The NEG seeks to obscure the most valuable information obtained from a market – the price of emissions. Needless complexity and cost arises.
Defending NEG on basis that something must be better than nothing is like trying to build a car and settling on just three wheels and no steering.
Just 14 months ago, the writing was on the wall for grid-only electricity supply. Turns out the gap between grid only and PV+battery+grid is growing much more quickly than we imagined.
How will retailers meet their emission reduction obligations under the proposed NEG. It’s a tangled web, and we suspect the ESB is starting to understand the monster it is creating.
The NEG is yet another case of Australian exceptionalism in energy, typical of the toxic mix of muddled thinking and ideology that dominates regulatory oversight of this industry.
The NEG is the end of the electricity market as we know it. Effectively, it puts the regulators at the centre of the industry. It is the Australian energy equivalent of “Gosplan”, the State Planning Committee.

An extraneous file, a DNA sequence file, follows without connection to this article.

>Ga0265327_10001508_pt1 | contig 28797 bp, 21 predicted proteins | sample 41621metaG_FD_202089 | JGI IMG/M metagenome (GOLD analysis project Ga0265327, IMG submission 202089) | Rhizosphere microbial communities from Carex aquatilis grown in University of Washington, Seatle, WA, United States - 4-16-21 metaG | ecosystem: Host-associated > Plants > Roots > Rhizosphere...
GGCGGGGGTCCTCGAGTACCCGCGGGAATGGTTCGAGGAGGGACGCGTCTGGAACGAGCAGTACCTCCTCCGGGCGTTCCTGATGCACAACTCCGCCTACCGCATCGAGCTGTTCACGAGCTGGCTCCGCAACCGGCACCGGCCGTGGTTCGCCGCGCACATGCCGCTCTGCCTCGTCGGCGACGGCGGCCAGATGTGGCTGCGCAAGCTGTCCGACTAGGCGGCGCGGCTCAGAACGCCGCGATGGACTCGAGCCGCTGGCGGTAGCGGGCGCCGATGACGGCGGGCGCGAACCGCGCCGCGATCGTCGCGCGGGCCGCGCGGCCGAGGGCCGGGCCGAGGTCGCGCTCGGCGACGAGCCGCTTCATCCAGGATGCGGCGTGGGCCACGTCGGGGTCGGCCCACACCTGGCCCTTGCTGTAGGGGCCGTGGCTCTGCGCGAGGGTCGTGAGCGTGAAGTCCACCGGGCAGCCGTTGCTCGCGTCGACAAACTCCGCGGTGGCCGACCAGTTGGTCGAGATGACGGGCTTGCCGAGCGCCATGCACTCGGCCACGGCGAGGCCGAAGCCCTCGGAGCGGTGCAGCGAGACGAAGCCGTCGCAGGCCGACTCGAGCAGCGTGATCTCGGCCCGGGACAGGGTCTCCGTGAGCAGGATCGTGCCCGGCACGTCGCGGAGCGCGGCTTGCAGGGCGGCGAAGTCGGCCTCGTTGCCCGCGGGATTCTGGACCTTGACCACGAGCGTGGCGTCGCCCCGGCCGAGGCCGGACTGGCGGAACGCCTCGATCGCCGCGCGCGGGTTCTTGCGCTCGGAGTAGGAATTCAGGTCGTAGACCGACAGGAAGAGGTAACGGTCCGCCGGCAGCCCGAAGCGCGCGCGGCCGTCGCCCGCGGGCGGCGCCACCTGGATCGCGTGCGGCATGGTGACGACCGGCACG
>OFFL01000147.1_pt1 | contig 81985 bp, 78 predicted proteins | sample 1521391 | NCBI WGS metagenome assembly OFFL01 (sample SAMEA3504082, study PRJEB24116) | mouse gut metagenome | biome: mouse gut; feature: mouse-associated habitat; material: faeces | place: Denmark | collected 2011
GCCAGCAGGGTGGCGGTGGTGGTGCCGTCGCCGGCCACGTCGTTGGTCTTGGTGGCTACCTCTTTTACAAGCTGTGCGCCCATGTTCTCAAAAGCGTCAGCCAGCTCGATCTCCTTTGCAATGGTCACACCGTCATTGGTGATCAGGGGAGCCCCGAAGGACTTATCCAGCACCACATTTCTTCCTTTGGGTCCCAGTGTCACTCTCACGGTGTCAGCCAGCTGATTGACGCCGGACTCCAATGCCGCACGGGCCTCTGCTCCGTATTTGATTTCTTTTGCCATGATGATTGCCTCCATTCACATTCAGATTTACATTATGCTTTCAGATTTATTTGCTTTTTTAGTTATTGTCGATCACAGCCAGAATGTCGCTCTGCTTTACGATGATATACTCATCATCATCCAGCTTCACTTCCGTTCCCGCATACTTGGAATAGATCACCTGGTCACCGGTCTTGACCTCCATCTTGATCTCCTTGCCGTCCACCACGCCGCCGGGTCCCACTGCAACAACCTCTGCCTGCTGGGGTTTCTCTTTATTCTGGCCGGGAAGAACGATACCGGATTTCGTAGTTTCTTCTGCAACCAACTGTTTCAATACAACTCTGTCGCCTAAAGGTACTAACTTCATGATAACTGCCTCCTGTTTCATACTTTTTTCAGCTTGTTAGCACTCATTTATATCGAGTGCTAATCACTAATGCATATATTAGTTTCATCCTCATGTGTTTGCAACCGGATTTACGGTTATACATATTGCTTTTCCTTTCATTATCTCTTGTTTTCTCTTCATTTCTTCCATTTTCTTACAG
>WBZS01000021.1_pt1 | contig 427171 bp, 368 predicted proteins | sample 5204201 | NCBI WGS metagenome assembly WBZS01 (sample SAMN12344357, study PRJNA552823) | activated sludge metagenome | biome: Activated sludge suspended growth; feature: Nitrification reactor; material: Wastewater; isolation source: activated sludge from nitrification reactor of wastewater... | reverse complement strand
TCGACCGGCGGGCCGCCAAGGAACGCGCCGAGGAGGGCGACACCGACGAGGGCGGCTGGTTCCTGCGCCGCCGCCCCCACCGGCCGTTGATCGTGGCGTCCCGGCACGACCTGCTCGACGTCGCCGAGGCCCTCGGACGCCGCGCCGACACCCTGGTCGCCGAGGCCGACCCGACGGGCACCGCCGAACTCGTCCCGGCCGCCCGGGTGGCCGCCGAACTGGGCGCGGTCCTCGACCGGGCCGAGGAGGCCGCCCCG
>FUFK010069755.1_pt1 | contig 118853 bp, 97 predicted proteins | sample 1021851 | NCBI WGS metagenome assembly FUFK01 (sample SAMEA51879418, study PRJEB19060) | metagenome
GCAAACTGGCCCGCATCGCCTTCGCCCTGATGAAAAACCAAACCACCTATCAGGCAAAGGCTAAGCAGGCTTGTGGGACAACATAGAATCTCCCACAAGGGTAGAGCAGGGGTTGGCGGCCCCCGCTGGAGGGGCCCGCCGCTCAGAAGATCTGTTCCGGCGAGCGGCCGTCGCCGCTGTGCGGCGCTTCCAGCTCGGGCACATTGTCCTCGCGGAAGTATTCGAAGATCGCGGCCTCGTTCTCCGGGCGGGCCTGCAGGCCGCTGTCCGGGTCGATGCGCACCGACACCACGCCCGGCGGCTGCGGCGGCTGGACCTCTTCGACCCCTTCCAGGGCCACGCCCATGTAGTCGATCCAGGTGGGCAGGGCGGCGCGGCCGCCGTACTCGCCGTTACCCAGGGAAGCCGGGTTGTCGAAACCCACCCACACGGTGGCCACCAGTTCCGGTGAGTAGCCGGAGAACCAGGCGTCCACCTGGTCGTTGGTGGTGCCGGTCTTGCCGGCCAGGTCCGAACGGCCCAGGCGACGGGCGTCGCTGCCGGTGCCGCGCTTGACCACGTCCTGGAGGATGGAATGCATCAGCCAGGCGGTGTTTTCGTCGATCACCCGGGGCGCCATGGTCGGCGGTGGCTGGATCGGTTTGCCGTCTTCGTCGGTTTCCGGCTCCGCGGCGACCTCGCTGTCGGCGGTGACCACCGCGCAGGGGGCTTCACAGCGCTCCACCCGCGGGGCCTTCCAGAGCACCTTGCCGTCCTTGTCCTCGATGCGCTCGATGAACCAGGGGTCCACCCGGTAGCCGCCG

It is difficult not to lapse into despair about Australia’s energy policy morass, which is dominated by a deeply entrenched culture of half-truths, vested interests, ideology and wishful thinking.
The IEA may be underestimating Australian household energy bills by 25% because of a lack of accurate data from the federal government.
When the perfect is the enemy of the “roughly acceptable”: Economists back emissions policy that Alan Finkel has put on the table.
The latest guide to retail electricity prices across the major states in Australia.